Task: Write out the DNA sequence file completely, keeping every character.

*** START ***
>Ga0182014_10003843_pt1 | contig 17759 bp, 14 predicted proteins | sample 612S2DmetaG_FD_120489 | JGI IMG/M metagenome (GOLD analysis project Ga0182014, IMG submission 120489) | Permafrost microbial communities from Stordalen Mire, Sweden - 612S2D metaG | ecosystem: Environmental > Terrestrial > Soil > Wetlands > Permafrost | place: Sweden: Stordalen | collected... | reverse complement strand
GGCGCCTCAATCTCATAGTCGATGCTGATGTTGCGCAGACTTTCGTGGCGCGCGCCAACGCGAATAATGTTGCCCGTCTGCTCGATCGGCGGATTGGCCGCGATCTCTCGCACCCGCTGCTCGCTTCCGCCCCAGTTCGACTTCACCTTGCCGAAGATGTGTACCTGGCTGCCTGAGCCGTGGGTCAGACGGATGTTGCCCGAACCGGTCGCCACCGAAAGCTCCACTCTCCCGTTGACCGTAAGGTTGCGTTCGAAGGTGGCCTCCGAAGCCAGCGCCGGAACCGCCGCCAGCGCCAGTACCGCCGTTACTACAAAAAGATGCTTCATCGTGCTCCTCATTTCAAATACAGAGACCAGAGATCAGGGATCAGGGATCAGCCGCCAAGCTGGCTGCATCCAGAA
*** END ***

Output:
>Ga0182014_10003843_pt1 | contig 17759 bp, 14 predicted proteins | sample 612S2DmetaG_FD_120489 | JGI IMG/M metagenome (GOLD analysis project Ga0182014, IMG submission 120489) | Permafrost microbial communities from Stordalen Mire, Sweden - 612S2D metaG | ecosystem: Environmental > Terrestrial > Soil > Wetlands > Permafrost | place: Sweden: Stordalen | collected... | reverse complement strand
GGCGCCTCAATCTCATAGTCGATGCTGATGTTGCGCAGACTTTCGTGGCGCGCGCCAACGCGAATAATGTTGCCCGTCTGCTCGATCGGCGGATTGGCCGCGATCTCTCGCACCCGCTGCTCGCTTCCGCCCCAGTTCGACTTCACCTTGCCGAAGATGTGTACCTGGCTGCCTGAGCCGTGGGTCAGACGGATGTTGCCCGAACCGGTCGCCACCGAAAGCTCCACTCTCCCGTTGACCGTAAGGTTGCGTTCGAAGGTGGCCTCCGAAGCCAGCGCCGGAACCGCCGCCAGCGCCAGTACCGCCGTTACTACAAAAAGATGCTTCATCGTGCTCCTCATTTCAAATACAGAGACCAGAGATCAGGGATCAGGGATCAGCCGCCAAGCTGGCTGCATCCAGAA